Here's what Bond told the WCNN radio show, Buck and Kincade, when he was asked about getting an offer from Rogers:

"Actually, there were two people in between it but, basically, yes, that's what happened."

Actually, there were two people in between Rogers and Bond?

Actually?

Bond isn't a source -- he's a gossip. He doesn't have information. He has a rumor. He's the fourth person in a game of telephone tag that started with Rogers -- allegedly -- and went through two other people before landing in the lap of Mississippi State devotee John Bond.

And that's enough to throw Cam Newton and Auburn under the bus?

No. Of course it's not. Even if you're an Alabama fan, you have to see this for the unfair sucker punch that it is. ESPN.com and the Times probably owe Newton a retraction and an apology. They definitely owe an updated story explaining that their source, John Bond, wasn't giving first-hand information but was spreading fourth-hand gossip.

While we're waiting for that, and for pigs to fly ...

Heisman voters should vote for Cam Newton, and Top 25 pollsters should vote for Auburn, with no regrets. Look, something illegal may well have happened involving Cam Newton's recruitment. I'm not so naïve, so stubbornly bent on believing in Newton, that I refuse to accept that possibility. But I do refuse to accept the reporting of ESPN.com and the Times. They took a rumor, now reaching its fifth layer -- the reporters themselves -- and used it to bury Cam Newton.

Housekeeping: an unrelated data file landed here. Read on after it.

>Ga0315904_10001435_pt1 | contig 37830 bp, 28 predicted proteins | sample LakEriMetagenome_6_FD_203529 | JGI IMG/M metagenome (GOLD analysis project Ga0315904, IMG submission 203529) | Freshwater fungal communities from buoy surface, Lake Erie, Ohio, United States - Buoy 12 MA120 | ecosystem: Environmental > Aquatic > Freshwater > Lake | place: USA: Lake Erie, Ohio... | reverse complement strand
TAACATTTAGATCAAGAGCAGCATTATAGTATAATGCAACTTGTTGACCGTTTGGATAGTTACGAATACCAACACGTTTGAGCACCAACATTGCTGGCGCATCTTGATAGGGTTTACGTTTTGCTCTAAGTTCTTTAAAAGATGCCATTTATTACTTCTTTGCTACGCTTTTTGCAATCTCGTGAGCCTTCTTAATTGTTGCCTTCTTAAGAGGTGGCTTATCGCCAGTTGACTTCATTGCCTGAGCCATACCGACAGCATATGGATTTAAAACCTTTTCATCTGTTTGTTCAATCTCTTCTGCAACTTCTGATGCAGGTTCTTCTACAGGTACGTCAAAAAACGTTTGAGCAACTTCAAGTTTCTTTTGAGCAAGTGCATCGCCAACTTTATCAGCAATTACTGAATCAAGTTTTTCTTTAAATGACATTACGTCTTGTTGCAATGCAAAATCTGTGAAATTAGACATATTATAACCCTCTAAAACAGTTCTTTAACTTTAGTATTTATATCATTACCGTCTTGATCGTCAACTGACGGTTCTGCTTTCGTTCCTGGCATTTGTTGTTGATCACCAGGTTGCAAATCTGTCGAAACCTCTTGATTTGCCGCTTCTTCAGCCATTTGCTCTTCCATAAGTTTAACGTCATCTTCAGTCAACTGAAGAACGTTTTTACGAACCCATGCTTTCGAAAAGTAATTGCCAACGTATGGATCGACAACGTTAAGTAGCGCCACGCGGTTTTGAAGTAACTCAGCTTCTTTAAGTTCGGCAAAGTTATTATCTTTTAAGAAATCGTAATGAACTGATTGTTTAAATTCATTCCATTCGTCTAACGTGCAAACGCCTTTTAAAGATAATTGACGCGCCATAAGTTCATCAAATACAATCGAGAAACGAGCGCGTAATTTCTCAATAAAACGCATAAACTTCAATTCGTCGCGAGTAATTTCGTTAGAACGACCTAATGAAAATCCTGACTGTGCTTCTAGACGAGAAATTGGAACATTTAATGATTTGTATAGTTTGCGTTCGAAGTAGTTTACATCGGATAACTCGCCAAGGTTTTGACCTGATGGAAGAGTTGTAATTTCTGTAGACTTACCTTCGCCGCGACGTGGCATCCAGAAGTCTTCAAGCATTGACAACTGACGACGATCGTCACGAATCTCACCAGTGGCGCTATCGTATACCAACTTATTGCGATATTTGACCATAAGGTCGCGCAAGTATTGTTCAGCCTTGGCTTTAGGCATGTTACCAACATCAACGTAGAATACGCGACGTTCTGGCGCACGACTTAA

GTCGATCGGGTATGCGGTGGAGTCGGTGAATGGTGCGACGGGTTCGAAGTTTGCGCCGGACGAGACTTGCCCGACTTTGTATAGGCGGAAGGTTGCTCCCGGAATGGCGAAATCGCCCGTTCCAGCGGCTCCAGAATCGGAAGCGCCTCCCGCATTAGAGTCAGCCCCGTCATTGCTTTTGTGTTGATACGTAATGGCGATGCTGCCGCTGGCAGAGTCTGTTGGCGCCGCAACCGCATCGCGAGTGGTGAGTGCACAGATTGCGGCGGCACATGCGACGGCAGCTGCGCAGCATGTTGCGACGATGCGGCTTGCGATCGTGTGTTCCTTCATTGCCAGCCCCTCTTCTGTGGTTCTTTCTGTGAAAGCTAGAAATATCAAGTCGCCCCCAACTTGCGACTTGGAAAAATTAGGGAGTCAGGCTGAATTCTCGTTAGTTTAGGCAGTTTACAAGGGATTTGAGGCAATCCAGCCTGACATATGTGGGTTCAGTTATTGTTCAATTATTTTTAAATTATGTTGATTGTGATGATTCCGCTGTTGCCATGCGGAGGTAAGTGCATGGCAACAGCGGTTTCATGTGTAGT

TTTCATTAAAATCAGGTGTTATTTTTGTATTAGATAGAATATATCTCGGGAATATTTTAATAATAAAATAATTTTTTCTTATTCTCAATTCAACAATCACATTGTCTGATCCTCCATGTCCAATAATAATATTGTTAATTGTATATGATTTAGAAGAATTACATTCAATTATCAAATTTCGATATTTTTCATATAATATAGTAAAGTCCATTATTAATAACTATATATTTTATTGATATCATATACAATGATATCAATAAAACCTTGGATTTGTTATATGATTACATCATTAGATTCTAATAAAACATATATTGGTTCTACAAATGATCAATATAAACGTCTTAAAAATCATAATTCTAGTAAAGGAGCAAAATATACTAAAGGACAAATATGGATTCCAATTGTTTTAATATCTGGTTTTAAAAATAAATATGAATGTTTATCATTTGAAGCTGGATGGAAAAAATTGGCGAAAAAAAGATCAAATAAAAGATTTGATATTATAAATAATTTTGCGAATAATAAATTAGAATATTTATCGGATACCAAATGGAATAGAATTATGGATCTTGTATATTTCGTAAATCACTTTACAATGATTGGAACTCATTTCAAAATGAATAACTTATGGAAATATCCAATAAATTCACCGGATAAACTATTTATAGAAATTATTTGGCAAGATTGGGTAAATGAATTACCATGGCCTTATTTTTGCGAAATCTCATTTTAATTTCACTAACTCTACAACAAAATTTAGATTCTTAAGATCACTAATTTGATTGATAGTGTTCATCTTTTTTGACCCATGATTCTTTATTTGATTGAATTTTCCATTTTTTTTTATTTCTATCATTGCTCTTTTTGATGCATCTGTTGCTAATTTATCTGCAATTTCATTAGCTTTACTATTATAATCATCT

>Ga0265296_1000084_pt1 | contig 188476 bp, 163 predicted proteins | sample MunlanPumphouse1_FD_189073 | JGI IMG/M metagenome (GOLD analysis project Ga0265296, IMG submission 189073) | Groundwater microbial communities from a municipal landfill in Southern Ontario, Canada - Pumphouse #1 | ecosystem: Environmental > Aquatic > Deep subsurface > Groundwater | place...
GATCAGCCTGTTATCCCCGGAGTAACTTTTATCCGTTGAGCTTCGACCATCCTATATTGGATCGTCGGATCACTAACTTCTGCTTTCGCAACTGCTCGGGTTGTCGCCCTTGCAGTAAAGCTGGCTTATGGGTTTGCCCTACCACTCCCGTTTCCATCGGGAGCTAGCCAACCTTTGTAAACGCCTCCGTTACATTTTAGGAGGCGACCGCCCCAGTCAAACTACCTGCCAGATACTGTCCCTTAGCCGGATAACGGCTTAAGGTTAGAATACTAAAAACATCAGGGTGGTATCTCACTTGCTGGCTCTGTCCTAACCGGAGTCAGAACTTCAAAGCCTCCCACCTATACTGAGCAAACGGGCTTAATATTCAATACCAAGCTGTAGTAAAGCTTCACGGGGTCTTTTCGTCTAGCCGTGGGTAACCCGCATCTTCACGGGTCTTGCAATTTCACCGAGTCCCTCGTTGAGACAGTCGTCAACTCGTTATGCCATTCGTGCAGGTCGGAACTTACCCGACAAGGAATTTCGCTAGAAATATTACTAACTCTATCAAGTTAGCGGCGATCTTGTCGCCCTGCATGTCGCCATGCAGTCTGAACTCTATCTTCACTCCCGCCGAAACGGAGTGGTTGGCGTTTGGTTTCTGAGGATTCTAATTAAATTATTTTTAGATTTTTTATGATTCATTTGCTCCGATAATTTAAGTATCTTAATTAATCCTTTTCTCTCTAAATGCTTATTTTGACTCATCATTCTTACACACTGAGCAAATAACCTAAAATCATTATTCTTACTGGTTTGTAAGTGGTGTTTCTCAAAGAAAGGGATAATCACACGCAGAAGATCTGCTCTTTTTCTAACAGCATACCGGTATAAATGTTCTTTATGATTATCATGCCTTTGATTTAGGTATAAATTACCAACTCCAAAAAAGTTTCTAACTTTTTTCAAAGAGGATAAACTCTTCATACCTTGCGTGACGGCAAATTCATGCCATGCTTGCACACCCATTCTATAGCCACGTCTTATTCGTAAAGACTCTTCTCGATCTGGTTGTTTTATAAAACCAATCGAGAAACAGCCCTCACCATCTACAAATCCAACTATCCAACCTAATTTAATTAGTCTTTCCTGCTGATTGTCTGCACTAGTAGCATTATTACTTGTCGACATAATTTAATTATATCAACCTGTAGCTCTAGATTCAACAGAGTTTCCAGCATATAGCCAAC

And some fools believed every word of it. Read this utter nonsense -- 750 words of non sequiturs, one after another -- for an example of the blind following the blind. That story was so bad, so baldly unfair, that it was rewarded by someone at the University of Florida with a scoop: Cam Newton, allegedly, was accused several times of academic cheating while at Florida.

And maybe he did cheat while at Florida. I'm not here to tell you Cam Newton is a choir boy. In fact, for the sake of argument, I'll concede the point simply to make this larger point:

In the grand scheme of things, as the world is being asked to consider John Bond's fourth-hand "information" about Kenny Rogers, Newton's academics at Florida are immaterial.

But this smear job now has escalated to the point where Florida isn't even pretending to stay out of it. It's no coincidence that Bond's "information" -- which he shared almost 10 months ago with Mississippi State -- is coming out now that Florida has fallen by the wayside while Auburn has surged to No. 2 in the BCS. Even before the latest academic allegations came out, Meyer was said to be in the middle of the Bond-Newton saga.

Now, it's official. Newton's academic record at Florida could have been leaked any number of ways, but the most obvious way -- the most transparent -- was for it to come from Florida. So that's what I believe.

But now I want to know more. I want to know what the University of Florida is going to do about the apparent leak of academic information about one of its former students. That's a federal crime, and as a UF graduate, I want answers.

Also, I want an answer to this question: What did Meyer sidekick Dan Mullen, the Mississippi State coach once expected to sign Newton out of junior college, have to do with the John Bond leak?

As for me, I want to know more about John Bond. Who is he? What role does he play at Mississippi State? And why should anybody believe his gossip?


Gregg Doyel is a columnist for CBSSports.com. He covered the ACC for the Charlotte Observer, the Marlins for the Miami Herald, and Brooksville (Fla.) Hernando for the Tampa Tribune. He was 4-0 (3 KO's!) as an amateur boxer, and volunteers for the ALS Association. Follow Gregg Doyel on Twitter.